Barbie has also been the object of parody and criticism. Her unrealistic measurements have prompted many to worry that little girls might strive to look like Barbie and fail, causing low self esteem and poor body image. She thus represents an icon of beauty for millions, and for many others the embodiment of our culture's unrealistic expectations for women.
In 2006, Jen Taylor Friedman—one of the first soferot (female ritual scribes) in a male-dominated profession—gave Barbie a new look: she created a version of the famous doll sporting modest clothing, a tallit (prayer shawl) and her own miniature pair of tefillin (phylacteries). Tefillin Barbie—whose picture swept through the blogosphere—provokes reactions that range from disgust to shock to amusement to great admiration. Not unlike her secular counterpart, tefillin Barbie has continued to inspire much debate over whether she is to be taken seriously or to be considered a "bimbo" who might not be a good role model for girls considering whether to wear tallit and tefillin in their own Jewish lives.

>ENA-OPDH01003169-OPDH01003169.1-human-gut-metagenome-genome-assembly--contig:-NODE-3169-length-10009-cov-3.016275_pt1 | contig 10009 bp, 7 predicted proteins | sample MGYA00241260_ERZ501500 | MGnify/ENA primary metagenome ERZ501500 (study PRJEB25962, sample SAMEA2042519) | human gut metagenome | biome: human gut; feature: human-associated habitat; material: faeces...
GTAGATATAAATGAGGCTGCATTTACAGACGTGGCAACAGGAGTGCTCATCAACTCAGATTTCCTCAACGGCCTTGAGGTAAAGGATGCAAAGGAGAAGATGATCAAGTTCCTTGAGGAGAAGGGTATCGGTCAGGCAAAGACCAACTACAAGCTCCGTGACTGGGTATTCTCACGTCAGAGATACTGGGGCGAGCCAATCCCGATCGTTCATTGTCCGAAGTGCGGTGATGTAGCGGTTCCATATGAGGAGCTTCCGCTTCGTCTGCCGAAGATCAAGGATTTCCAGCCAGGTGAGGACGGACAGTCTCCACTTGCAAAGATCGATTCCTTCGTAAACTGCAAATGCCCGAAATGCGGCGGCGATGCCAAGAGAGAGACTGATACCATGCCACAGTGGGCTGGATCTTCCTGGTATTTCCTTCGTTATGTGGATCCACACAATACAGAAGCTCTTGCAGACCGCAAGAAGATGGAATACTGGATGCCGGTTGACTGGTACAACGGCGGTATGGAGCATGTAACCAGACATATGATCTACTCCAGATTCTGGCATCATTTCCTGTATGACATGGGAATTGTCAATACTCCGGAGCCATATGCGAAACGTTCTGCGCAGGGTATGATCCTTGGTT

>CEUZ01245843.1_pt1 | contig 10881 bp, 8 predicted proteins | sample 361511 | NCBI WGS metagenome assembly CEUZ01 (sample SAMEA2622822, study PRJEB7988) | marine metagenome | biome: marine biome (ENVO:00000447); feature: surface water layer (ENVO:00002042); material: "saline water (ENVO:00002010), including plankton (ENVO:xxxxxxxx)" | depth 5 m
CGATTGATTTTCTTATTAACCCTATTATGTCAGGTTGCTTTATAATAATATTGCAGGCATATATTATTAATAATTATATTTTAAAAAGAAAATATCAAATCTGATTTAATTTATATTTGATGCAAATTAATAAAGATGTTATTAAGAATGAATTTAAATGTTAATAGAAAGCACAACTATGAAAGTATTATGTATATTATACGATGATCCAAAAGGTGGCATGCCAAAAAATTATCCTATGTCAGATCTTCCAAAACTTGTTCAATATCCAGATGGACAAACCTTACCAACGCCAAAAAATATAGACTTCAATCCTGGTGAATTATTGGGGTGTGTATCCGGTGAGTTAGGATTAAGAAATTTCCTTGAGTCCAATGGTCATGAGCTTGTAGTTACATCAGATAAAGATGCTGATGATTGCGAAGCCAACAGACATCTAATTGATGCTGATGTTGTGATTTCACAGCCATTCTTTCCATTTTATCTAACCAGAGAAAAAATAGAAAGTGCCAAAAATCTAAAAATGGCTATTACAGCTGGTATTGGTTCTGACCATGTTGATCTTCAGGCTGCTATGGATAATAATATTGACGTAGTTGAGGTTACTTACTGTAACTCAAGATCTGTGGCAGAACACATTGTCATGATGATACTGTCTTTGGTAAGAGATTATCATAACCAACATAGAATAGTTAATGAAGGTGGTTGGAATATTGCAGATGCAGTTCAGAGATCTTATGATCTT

However you see her, the sight of this blonde, blue eyed, cultural icon sporting the quintessentially Jewish and for some, very masculine, black tefillin can be jarring. Traditionally, women have not been considered obligated to wear tallit and tefillin, because doing so are time-bound commandments (that is, they must be done within a specific time frame), from which women are exempt according to Jewish law. This exemption from time-bound commandments has generally been interpreted as a prohibition. However, Jewish tradition also includes reports of some women who did wear tefillin, most notably the daughters of Rashi, the 11th century commentator.